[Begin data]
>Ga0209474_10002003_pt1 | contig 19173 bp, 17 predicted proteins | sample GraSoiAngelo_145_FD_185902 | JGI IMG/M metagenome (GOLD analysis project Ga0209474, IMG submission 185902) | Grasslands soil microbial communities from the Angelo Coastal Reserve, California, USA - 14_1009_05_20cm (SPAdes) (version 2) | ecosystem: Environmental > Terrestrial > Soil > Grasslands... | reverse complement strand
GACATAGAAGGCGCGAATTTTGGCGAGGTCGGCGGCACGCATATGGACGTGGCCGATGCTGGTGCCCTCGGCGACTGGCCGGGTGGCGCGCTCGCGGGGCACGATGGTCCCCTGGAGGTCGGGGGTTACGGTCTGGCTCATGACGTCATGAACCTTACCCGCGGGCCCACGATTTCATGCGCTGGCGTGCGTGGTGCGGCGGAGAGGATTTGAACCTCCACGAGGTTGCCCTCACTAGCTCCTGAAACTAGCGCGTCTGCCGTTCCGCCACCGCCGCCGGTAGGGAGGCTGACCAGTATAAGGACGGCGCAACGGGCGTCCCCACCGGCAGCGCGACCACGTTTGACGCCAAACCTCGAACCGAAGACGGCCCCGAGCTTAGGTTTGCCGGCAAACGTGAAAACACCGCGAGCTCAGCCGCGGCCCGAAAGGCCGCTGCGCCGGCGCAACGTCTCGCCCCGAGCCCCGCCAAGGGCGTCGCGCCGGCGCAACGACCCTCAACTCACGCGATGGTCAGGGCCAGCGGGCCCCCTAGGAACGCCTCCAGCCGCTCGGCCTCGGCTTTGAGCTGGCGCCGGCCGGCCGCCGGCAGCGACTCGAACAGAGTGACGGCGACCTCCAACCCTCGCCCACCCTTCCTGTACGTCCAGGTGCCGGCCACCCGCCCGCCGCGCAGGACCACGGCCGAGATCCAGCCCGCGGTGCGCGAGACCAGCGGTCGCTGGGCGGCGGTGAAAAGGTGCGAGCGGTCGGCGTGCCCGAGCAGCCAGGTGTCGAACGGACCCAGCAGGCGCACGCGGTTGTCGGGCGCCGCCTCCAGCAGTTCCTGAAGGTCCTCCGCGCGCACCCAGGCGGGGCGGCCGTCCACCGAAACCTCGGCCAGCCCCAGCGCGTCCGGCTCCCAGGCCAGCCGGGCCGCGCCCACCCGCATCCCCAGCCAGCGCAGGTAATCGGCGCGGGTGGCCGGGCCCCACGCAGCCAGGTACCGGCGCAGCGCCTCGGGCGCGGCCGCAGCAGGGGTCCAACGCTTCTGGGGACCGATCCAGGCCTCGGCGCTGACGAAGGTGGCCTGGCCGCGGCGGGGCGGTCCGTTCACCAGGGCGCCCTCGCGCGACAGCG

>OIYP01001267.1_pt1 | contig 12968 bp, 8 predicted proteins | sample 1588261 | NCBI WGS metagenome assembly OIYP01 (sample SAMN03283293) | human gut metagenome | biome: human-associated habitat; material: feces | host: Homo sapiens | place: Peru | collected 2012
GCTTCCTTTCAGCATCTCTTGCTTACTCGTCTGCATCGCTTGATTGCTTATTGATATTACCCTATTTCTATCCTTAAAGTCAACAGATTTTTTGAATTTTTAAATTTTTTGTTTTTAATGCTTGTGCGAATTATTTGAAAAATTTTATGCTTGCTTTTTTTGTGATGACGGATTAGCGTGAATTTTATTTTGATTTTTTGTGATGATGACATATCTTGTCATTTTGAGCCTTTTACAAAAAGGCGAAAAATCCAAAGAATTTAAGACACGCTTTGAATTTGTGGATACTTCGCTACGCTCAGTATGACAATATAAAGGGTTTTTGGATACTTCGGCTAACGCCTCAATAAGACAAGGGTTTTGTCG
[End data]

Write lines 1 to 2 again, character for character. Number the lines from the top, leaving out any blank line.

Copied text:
>Ga0209474_10002003_pt1 | contig 19173 bp, 17 predicted proteins | sample GraSoiAngelo_145_FD_185902 | JGI IMG/M metagenome (GOLD analysis project Ga0209474, IMG submission 185902) | Grasslands soil microbial communities from the Angelo Coastal Reserve, California, USA - 14_1009_05_20cm (SPAdes) (version 2) | ecosystem: Environmental > Terrestrial > Soil > Grasslands... | reverse complement strand
GACATAGAAGGCGCGAATTTTGGCGAGGTCGGCGGCACGCATATGGACGTGGCCGATGCTGGTGCCCTCGGCGACTGGCCGGGTGGCGCGCTCGCGGGGCACGATGGTCCCCTGGAGGTCGGGGGTTACGGTCTGGCTCATGACGTCATGAACCTTACCCGCGGGCCCACGATTTCATGCGCTGGCGTGCGTGGTGCGGCGGAGAGGATTTGAACCTCCACGAGGTTGCCCTCACTAGCTCCTGAAACTAGCGCGTCTGCCGTTCCGCCACCGCCGCCGGTAGGGAGGCTGACCAGTATAAGGACGGCGCAACGGGCGTCCCCACCGGCAGCGCGACCACGTTTGACGCCAAACCTCGAACCGAAGACGGCCCCGAGCTTAGGTTTGCCGGCAAACGTGAAAACACCGCGAGCTCAGCCGCGGCCCGAAAGGCCGCTGCGCCGGCGCAACGTCTCGCCCCGAGCCCCGCCAAGGGCGTCGCGCCGGCGCAACGACCCTCAACTCACGCGATGGTCAGGGCCAGCGGGCCCCCTAGGAACGCCTCCAGCCGCTCGGCCTCGGCTTTGAGCTGGCGCCGGCCGGCCGCCGGCAGCGACTCGAACAGAGTGACGGCGACCTCCAACCCTCGCCCACCCTTCCTGTACGTCCAGGTGCCGGCCACCCGCCCGCCGCGCAGGACCACGGCCGAGATCCAGCCCGCGGTGCGCGAGACCAGCGGTCGCTGGGCGGCGGTGAAAAGGTGCGAGCGGTCGGCGTGCCCGAGCAGCCAGGTGTCGAACGGACCCAGCAGGCGCACGCGGTTGTCGGGCGCCGCCTCCAGCAGTTCCTGAAGGTCCTCCGCGCGCACCCAGGCGGGGCGGCCGTCCACCGAAACCTCGGCCAGCCCCAGCGCGTCCGGCTCCCAGGCCAGCCGGGCCGCGCCCACCCGCATCCCCAGCCAGCGCAGGTAATCGGCGCGGGTGGCCGGGCCCCACGCAGCCAGGTACCGGCGCAGCGCCTCGGGCGCGGCCGCAGCAGGGGTCCAACGCTTCTGGGGACCGATCCAGGCCTCGGCGCTGACGAAGGTGGCCTGGCCGCGGCGGGGCGGTCCGTTCACCAGGGCGCCCTCGCGCGACAGCG